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Zeiss ZM 35mm f/1.4 Zeiss Distagon
Debuting in late 2014, the Zeiss ZM 35mm f/1.4 Distagon is a rangefinder lens that looks to be the best performer yet among 35mm rangefinder lenses. Of particular note:
- Exceptional control of field curvature with outstanding contrast and sharpness across the field even wide open.
- Very low distortion hardly visible even on the straight lines of architecture.
- 10-bladed aperture with 1/3 stop aperture clicks (versus 1/2 stop clicks for Leica). Moreover the clicks are solid, not wimpy and indistinct as many Leica M lenses tend to be.
- Very strong efforts for flare control.
Its Distagon design suggests a relatively digital friendly ray angle behavior on mirrorless cameras, but in fact its ray angle is identical to that of the existing 35mm f/2 Biogon, so its performance at the periphery at wide apertures is strongly impaired on mirrorless cameras as with other Zeiss ZM and Leica M rangefinder lenses.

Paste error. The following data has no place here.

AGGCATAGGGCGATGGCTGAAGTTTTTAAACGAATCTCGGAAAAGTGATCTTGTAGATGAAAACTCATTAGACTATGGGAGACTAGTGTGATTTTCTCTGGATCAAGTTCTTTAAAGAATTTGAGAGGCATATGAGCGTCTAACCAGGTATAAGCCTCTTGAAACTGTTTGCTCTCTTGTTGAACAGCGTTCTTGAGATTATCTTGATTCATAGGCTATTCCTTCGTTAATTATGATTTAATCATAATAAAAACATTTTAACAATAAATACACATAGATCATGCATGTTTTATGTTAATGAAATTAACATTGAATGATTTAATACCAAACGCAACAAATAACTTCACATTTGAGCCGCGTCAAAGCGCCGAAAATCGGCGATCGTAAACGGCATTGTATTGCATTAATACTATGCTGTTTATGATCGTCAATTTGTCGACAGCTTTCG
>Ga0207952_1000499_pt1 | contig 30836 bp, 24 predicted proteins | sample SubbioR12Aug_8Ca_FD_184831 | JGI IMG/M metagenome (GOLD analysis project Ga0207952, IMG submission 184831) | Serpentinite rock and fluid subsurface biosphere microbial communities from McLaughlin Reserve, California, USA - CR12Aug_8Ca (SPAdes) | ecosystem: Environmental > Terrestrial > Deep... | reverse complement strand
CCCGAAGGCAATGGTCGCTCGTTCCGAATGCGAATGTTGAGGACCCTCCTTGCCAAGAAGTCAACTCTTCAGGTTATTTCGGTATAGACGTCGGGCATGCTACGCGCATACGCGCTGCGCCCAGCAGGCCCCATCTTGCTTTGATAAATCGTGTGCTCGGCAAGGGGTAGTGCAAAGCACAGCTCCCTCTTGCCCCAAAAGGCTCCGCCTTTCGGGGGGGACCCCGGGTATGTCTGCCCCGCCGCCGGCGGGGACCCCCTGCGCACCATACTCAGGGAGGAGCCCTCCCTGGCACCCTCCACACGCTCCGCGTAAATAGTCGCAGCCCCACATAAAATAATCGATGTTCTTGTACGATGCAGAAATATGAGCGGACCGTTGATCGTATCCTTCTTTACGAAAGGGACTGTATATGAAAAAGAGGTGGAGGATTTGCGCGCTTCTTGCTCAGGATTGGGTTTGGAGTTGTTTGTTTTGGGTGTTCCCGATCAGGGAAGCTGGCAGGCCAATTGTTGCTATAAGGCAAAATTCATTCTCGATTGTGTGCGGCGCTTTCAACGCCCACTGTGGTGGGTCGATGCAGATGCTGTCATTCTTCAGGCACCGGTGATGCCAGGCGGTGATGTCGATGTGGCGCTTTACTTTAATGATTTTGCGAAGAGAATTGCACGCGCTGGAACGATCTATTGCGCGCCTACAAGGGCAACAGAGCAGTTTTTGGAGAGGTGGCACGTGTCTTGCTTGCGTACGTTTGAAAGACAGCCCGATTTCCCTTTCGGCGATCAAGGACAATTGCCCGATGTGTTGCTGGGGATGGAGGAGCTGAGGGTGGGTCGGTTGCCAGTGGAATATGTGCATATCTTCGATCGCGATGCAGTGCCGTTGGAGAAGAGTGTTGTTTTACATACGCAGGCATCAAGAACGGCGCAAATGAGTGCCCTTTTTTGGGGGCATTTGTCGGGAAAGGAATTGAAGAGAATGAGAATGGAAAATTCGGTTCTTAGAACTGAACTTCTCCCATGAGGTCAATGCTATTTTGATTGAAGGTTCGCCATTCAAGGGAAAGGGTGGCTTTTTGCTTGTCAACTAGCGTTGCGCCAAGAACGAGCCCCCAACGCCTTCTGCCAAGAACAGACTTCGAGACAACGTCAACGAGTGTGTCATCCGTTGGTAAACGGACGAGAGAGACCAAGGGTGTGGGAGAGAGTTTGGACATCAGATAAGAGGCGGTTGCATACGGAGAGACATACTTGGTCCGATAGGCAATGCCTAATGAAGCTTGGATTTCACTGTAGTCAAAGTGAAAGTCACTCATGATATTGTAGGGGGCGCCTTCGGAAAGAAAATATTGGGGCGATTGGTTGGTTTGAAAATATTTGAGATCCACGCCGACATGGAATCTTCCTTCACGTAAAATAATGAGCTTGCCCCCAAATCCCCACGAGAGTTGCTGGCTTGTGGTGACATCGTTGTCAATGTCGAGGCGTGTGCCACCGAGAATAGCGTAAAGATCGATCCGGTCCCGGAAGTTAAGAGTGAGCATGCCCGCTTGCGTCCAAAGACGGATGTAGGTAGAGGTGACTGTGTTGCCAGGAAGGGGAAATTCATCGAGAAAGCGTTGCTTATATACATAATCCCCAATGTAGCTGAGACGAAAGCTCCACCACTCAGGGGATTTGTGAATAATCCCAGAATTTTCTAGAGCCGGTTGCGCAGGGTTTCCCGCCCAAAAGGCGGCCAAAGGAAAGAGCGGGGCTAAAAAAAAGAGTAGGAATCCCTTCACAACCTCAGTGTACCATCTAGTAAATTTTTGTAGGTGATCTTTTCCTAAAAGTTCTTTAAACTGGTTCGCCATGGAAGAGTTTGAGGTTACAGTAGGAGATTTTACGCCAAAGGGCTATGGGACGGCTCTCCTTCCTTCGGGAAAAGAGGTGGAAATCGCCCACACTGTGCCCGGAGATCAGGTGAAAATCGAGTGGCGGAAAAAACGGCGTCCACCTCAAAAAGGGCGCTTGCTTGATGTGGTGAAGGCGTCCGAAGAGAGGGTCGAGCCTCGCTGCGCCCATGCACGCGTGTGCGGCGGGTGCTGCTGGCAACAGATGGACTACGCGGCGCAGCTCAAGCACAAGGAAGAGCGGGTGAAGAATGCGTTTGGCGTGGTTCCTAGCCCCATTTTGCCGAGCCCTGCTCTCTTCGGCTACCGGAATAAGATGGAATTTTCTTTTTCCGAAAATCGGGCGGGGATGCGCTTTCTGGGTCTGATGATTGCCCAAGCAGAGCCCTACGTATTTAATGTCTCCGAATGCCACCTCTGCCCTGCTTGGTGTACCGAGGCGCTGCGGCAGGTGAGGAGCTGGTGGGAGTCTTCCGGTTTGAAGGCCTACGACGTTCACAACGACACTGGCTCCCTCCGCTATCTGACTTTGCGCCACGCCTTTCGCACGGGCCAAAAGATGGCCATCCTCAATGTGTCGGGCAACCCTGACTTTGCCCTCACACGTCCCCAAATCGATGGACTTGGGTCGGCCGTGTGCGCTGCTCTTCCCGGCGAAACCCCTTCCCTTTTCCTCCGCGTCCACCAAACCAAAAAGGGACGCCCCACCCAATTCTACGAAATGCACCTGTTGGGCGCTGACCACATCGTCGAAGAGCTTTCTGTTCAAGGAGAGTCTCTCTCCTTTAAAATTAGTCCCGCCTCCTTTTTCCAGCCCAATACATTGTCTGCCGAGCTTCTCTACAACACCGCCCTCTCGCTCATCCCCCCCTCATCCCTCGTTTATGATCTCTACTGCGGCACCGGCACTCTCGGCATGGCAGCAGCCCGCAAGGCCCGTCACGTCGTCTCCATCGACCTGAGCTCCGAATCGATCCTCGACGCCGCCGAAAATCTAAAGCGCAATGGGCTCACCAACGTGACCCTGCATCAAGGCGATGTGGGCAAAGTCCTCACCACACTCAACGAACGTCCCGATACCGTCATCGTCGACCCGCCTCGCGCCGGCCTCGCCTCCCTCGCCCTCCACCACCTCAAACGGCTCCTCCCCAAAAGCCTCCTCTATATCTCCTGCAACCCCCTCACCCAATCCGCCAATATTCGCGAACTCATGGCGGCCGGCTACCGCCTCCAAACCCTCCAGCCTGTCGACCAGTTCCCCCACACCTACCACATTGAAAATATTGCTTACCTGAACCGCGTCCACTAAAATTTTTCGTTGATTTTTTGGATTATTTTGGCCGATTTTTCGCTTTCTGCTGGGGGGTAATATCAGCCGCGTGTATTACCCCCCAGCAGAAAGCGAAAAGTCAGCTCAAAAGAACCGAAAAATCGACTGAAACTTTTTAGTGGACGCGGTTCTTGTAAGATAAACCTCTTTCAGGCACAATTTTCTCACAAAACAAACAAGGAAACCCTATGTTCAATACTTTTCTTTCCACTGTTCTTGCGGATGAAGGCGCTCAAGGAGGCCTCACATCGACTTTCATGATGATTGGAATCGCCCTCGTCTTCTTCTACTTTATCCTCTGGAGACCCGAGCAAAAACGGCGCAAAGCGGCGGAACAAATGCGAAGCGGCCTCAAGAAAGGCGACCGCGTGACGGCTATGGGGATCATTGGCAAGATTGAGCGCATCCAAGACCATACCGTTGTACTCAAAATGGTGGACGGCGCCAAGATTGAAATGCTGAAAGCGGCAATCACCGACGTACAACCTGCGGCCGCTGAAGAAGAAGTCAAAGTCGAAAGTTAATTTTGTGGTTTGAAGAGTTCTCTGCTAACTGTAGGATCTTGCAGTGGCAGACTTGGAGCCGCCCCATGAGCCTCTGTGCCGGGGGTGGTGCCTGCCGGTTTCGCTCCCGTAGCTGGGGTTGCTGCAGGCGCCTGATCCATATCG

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Diglloyd Guide to LEICA contains in-depth coverage of Leica M system cameras and lenses, with additional coverage of Leica M Monochrom, Leica Q.
Special emphasis is placed on Leica M lenses and certain Zeiss ZM lenses.
- Make better images by learning how to get the best results right away.
- Save money by choosing the right lens for your needs the first time, particularly the Summilux/Summicron/Elmarit choice and/or Zeiss ZM.
- Make better images, a sort of “cheat sheet” saving yourself months or years of ad-hoc learning. Processing parameters are discussed and shown.
- Jaw-dropping image quality found nowhere else utilizing Retina-grade images up to full camera resolution, plus large crops [past 2 years or so].
- Real world examples with insights found nowhere else. Make sharper images just by understanding lens behavior you won’t read about elsewhere.
- Aperture series from wide open through stopped down, showing the full range of lens performance and bokeh.
- Optical quality analysis of field curvature, focus shift, sharpness, flare, distortion, and performance in the field.
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